The Beginning of the Trail...

“We are now about to take our leave and kind farewell to our native land, the country the Great Spirit gave our Fathers, we are on the eve of leaving that country that gave us birth, it is with sorrow we are forced by the white man to quit the scenes of our childhood…we bid farewell to it and all we hold dear.” Charles Hicks, Tsalagi (Cherokee) Vice Chief of the Trail of Tears, November 4, 1838

The “End of the Trail” is a symbol of the fate of Native Americans, a sculpture completed in 1915 by James Earle Fraser (Sioux) felt the Native Americans were treated unfairly and developed a lot of compassion for them. A dejected Seneca Chief John Big Tree was the model for the figure, sitting upon a horse, and has since been reproduced in many art forms, in remembrance of the animosity and separation from mainstream America…

The Cherokee were a tribe of the Iroquoian family. They formerly held all of the land from southern Virginia, North Carolina, South Carolina, Georgia and over into Ohio. The name Cherokee variously means “the cave people”, “real people”, “Inhabitants of the cave country”. Our language, customs and other archaeological evidence points to our origins as being from the North. The most well known Cherokee was Sequoya, who invented the Cherokee alphabet.

The “Trail of Tears” was the forced removal and journey of the Cherokee Indians from their homelands in the East to the Indian Territory. In 1830, President Andrew Jackson signed the Indian Removal Act to relocate the eastern tribes west of the Mississippi River. Although the principal Chief of the Cherokees, John Ross (supported US forces in the Creek War of 1813-14), argued against forced removal before the Supreme Court of the United States and won, the decision was ignored. Soldiers began rounding up Cherokee families and taking them to internment camps in preparation for the journey westward. With little food and unsanitary conditions, many Cherokees died. The first forced 800-mile journey began in the Spring of 1838 and lasted into the heat of summer. The second mass exodus took place in the fall rainy season, when the wagons bogged down in the mud, and in the winter of 1839, during freezing temperatures and snow. The Cherokees suffered from exposure, inadequate food supplies, disease and attacks by bandits. During the period of confinement, and the two trips, about 4,000 Cherokees died (that were counted), more than a quarter of those relocated. More Cherokees died after arrival in the Indian Territory because of continuous shortages of food and epidemics. Other tribes endured similar experiences, including the Chickasaws, Choctaws, Creeks, Seminoles, also in the 1830’s, and the “Trail of Tears” has come to be symbolic for forced removals of all Indian peoples.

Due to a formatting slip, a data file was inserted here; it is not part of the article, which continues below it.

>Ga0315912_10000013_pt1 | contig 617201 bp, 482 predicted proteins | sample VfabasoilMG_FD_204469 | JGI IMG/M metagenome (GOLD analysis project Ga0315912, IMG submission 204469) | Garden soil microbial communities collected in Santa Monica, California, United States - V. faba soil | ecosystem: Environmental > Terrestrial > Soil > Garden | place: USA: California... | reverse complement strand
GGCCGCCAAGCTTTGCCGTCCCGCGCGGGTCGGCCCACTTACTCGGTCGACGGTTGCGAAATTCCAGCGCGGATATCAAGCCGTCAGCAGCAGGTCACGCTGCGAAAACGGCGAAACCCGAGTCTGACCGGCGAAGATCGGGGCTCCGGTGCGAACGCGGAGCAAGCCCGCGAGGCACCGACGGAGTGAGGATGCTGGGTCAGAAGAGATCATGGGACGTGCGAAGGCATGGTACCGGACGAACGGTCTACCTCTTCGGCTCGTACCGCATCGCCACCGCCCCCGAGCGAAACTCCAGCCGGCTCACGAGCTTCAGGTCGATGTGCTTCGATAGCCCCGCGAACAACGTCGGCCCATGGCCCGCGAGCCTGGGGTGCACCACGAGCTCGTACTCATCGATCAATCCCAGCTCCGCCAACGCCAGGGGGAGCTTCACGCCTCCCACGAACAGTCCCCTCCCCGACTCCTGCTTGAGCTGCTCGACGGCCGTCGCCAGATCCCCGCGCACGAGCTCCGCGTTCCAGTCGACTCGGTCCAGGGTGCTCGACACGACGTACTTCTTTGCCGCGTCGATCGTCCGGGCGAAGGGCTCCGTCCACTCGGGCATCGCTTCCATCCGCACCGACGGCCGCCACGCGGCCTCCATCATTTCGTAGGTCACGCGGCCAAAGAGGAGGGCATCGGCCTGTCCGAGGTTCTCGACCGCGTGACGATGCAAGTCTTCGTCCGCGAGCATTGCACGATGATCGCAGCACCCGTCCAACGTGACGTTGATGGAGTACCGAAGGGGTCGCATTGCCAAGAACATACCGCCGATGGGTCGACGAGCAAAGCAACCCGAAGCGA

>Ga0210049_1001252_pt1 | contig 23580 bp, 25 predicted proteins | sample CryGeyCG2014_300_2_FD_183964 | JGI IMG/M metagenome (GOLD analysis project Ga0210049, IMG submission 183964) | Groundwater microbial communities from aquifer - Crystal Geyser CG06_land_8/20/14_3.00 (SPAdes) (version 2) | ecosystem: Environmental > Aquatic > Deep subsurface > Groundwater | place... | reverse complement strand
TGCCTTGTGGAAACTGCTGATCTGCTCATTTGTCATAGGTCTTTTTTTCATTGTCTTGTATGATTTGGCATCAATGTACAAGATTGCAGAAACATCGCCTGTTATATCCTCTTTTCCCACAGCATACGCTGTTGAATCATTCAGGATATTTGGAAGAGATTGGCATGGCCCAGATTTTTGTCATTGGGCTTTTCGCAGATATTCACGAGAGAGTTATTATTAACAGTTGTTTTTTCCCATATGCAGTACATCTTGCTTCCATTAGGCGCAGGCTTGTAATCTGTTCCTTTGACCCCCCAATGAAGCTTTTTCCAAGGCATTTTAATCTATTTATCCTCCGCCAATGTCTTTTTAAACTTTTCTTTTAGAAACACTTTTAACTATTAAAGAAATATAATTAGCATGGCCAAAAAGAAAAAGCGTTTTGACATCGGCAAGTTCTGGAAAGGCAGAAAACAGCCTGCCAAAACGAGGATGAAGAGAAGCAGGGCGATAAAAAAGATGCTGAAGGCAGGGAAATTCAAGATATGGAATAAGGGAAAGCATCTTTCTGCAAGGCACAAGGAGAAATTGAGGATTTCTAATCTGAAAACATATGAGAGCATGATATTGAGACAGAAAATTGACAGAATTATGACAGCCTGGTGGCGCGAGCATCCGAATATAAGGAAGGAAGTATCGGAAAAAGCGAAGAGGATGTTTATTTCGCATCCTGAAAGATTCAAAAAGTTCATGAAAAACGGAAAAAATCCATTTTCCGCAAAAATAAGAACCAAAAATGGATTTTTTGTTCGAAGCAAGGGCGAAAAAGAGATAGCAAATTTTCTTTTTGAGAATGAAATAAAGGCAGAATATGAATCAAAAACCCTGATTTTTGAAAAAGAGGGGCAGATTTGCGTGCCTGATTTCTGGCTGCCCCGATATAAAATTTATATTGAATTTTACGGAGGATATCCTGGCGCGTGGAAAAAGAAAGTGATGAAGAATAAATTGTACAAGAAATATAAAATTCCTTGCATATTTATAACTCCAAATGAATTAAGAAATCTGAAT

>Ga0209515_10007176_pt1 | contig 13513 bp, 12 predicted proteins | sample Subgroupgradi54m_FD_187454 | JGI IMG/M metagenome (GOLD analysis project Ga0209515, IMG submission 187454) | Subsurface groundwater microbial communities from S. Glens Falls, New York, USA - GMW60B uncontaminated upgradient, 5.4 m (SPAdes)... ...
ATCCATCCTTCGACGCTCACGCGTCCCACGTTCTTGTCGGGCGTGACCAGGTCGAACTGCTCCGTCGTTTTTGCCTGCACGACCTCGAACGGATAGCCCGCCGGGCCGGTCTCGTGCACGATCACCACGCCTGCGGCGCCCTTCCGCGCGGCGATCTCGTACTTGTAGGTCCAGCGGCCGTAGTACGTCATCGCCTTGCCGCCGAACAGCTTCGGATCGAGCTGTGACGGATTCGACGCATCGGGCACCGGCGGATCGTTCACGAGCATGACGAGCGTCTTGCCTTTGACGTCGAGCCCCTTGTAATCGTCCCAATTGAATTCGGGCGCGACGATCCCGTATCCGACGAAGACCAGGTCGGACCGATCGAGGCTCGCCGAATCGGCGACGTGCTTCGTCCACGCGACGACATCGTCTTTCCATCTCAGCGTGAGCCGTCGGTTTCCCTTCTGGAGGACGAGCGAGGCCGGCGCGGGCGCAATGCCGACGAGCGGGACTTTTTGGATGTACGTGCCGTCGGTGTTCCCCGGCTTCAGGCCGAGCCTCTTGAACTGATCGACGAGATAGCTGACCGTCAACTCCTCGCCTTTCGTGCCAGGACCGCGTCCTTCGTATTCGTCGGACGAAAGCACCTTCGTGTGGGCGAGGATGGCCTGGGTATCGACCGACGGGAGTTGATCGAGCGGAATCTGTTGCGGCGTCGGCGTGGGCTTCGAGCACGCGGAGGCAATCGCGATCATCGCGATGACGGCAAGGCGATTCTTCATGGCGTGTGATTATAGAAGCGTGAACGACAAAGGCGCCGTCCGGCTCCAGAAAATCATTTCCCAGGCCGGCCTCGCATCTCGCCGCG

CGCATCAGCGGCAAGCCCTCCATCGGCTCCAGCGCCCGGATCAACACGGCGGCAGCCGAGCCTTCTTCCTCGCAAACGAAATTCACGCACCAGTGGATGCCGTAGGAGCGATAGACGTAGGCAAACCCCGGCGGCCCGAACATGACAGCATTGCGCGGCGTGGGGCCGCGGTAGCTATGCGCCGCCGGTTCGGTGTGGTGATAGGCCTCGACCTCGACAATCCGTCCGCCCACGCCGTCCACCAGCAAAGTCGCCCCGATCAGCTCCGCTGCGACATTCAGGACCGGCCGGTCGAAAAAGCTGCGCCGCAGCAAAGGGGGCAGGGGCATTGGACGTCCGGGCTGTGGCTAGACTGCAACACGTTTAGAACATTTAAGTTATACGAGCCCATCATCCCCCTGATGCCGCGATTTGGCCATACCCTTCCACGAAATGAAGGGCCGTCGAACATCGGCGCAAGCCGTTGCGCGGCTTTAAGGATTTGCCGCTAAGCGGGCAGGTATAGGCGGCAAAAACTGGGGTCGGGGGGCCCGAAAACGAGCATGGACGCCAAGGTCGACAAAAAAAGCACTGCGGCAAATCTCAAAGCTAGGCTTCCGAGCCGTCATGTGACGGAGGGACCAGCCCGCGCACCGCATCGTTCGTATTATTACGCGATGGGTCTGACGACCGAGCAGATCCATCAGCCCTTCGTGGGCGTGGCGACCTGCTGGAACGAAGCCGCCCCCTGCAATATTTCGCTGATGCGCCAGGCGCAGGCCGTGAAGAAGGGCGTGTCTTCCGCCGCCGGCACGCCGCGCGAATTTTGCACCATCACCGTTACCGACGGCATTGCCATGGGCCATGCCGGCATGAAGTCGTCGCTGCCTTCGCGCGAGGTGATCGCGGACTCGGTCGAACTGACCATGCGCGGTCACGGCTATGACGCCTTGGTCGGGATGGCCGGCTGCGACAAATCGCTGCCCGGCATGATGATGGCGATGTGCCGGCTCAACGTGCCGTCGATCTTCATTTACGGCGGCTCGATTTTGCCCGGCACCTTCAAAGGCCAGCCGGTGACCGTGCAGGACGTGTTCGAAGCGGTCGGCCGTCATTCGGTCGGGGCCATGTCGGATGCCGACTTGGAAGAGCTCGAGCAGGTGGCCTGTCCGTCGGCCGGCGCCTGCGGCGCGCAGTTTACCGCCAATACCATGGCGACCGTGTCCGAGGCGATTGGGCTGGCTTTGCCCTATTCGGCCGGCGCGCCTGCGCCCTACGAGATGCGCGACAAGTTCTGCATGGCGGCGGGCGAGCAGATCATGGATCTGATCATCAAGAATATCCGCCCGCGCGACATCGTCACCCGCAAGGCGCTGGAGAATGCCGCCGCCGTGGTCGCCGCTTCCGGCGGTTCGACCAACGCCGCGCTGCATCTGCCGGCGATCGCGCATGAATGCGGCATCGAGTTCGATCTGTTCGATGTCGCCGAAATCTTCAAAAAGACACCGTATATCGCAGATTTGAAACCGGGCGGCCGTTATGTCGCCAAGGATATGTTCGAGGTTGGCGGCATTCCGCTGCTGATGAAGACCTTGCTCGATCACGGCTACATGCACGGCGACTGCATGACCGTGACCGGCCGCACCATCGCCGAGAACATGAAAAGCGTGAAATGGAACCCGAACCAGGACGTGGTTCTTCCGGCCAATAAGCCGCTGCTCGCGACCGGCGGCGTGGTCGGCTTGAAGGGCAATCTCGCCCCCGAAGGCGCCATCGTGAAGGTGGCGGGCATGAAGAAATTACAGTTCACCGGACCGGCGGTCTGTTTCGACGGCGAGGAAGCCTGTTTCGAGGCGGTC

I was taught to know my ancestors’ past, “If you don’t know the past, you won’t have a future. If you don’t know where your people have been, then you won’t know where your people are going.”

This was reiterated and orated in a most wonderful story called, “The Education of Little Tree”, written by Forrest Carter in 1976, it was also adapted into a movie. His re-telling of the events concerning the “Trail of Tears” will never leave my memory…